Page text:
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Weary from the seven-hour drive from Greensboro, North Carolina, to Lumpkin, Georgia, our 10-member Temple Emanuel contingency shuffles past a barbed-wire fence and into the confines of the Stewart Immigrant Detention Center, which houses nearly 2,000 men.

I worry I’m going to see egregious human rights violations that will change my world forever, and not in a good way.

But I remember why we’ve come. Judaism teaches that, “When you save one person, it’s as if you have saved the world.” As a teacher and a tutor, I’ve been working toward doing that my entire adult life.

Amid heavy plastic windows and landline phones, our group stands in a registration line to visit the five detainees, also from Greensboro, who have requested our presence.

The waiting room is cloaked in silence; it eerily resembles a DMV, with two attendants – guards – and a room full of chairs.

The majority of those waiting in chairs are young mothers rocking their young children.

A guard offers a 3-year-old boy a piece of candy, but he’s too busy slipping off his tiny boots and placing them on a conveyer belt before walking through a security detector that will allow him and his mom a one-hour visit with his father.

We’ve been briefed by El Refugio Ministry, the organization hosting our group, that we will wait three hours before our visit, the same as all of the families in the waiting room.

According to El Refugio, families travel up to seven hours every weekend for their one-hour visit with their fathers, uncles, brothers or husbands. All of their conversations are taped by the detention center.

We learn that the center’s civil court is located in the same facility. Because this is the largest privately owned detention center east of the Mississippi, overwhelmed lawyers tele-connect directly to the court without ever meeting their clients in person.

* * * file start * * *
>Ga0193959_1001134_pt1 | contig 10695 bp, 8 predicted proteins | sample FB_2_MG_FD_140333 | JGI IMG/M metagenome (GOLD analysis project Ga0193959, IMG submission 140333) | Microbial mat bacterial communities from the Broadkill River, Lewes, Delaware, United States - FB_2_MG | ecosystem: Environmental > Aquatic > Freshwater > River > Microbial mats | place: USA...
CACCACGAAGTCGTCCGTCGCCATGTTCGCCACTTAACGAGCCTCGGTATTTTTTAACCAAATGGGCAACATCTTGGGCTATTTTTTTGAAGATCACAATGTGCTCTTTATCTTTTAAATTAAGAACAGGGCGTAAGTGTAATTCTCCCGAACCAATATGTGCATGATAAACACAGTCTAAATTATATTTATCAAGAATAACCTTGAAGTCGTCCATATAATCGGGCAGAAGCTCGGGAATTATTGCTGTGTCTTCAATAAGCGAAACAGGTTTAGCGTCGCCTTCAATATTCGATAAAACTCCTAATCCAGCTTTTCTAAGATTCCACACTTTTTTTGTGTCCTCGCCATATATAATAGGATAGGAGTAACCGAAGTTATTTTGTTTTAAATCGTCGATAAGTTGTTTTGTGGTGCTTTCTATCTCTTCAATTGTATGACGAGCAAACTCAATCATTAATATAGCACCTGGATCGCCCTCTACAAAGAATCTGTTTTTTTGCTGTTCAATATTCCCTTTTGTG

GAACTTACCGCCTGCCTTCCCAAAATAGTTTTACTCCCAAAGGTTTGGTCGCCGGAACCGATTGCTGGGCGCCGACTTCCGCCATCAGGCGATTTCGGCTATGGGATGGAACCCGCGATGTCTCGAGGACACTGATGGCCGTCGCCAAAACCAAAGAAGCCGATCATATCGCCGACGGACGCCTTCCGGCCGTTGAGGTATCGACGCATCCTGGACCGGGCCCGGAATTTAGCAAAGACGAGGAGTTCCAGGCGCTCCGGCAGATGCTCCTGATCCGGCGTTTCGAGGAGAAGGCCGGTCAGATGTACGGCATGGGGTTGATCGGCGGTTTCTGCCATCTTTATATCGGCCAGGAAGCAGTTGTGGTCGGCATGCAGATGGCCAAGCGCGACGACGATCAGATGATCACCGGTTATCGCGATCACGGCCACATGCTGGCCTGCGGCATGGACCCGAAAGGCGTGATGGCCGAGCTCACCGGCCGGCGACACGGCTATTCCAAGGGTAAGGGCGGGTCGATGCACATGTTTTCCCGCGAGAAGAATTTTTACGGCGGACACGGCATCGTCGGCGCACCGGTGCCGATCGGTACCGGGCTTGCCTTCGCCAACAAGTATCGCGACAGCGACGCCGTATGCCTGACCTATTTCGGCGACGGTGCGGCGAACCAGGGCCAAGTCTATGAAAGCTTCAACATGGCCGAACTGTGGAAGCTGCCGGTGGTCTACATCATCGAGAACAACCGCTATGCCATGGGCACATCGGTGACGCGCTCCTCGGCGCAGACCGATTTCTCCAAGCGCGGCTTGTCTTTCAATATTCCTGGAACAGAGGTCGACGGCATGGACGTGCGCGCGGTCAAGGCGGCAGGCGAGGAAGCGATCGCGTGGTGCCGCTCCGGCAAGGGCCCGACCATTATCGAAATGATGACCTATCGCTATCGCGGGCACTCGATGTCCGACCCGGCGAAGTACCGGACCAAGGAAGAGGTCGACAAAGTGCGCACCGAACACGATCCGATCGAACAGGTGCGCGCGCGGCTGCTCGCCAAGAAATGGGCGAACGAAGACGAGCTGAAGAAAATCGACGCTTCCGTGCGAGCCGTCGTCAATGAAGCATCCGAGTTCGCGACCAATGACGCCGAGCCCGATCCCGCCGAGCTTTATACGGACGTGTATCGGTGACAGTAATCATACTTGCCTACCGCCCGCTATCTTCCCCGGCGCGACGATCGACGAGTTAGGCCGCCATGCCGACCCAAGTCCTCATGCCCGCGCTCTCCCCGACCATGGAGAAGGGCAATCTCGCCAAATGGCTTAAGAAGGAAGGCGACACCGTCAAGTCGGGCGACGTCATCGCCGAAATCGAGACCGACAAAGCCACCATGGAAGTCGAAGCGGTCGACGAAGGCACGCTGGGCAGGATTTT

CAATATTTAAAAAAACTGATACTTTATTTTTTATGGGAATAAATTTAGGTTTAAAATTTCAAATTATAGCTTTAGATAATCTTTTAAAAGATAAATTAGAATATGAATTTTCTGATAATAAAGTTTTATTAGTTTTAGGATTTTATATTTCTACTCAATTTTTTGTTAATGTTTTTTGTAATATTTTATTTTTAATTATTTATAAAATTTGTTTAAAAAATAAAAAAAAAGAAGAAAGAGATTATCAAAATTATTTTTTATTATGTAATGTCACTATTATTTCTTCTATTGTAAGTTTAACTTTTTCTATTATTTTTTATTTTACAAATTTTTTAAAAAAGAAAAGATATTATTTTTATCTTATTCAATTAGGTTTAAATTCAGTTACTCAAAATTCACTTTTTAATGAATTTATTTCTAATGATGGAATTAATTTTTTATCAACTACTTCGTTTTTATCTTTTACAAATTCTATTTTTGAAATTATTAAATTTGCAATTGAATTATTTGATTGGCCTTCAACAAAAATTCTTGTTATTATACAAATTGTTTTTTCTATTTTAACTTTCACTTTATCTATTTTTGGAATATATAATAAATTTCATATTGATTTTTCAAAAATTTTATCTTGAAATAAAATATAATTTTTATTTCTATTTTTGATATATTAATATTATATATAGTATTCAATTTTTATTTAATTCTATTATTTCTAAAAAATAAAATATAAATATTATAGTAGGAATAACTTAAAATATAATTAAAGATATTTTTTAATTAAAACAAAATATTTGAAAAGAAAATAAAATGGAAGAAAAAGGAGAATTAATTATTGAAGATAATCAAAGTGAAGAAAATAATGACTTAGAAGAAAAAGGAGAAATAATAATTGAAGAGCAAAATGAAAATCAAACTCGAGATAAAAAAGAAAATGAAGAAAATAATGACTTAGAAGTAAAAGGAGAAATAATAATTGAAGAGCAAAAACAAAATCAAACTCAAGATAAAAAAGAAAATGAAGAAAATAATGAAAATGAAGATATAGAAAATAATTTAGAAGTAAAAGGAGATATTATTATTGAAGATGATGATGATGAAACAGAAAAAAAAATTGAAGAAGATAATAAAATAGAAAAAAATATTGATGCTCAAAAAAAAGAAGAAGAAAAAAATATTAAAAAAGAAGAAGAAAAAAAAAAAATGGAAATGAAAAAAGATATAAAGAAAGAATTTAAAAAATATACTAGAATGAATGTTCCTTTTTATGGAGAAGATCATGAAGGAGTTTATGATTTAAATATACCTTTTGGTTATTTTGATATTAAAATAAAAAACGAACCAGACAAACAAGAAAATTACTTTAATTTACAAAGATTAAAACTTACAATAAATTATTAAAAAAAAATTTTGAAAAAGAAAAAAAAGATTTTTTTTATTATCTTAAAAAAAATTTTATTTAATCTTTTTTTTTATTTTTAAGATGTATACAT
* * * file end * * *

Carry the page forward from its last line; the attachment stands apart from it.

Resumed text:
Thus, this immigration court has the highest denial-of-asylum rate in the country – 87% compared to the average of 45%.

Three hours later, our names are called. Two members of our group visit a detainee who was stopped by police and detained by ICE for driving with an expired license.

He has had blood in his urine for more than three weeks, but the detention center has canceled four doctor’s appointments and refuses to give this man any medication.

The man that my partner and I visit is a sociology teacher from a war-torn country; his three young children scattered throughout his homeland, he traveled through 15 countries to reach the U.S. border.

There, ICE took him into custody and transferred him thousands of miles away to this center – one of 14 immigrant detention centers privately owned by Corporation of America/Core Civic.

CAC is a government contractor tasked with filling 33,400 beds at $124 per person per day, resulting in a financial motivation to “catch” more asylum-seekers.

But the saddest moment is when we witness a young mother nurse her 1-year-old baby as the father gazes at them from behind the plastic window.

The baby turns to look at his dad, then sobs while beating his tiny fists against the window. The father can only look on helplessly.

While we wait for Congress to take action and pass comprehensive immigration reform, not a wall, we as community members must contact our state representatives and senators, leave a voicemail and demand that the U.S. government treat detainees as human beings – not wild animals.

This treatment cuts across party lines.

President Obama deported more people than any president since President William McKinley in 1900.

But under President Donald Trump, negotiations between defense and prosecuting attorneys are prohibited, and babies and children remain in detention.

Immigrants fleeing war, gangs, violence and rape don’t have the luxury of waiting 10 years following applications to become U.S. citizens.

Instead of sending thousands of asylum-seekers “back to Mexico” into dangerous territories foreign to most of those fleeing, we should consider our ability to accommodate those yearning for refuge and asylum.

The Pentateuch remarks 36 times that we are exhorted to “treat thy neighbor as you, yourself, would like to be treated, for once you were a stranger in a strange land.”

Beside Native Americans and indigenous peoples, we were all strangers in a strange land in our histories.

This holiday season, I encourage you to consider this challenge: Befriend those of a different color, religion or economic status from your own. Refuse to blindly follow politicians on their path of mistrust and hate.

Love one another. Let reason and compassion guide your heart and your tongue.

And think about the 1-year-old beating on a window, inhumanely separated from his father – your neighbor.

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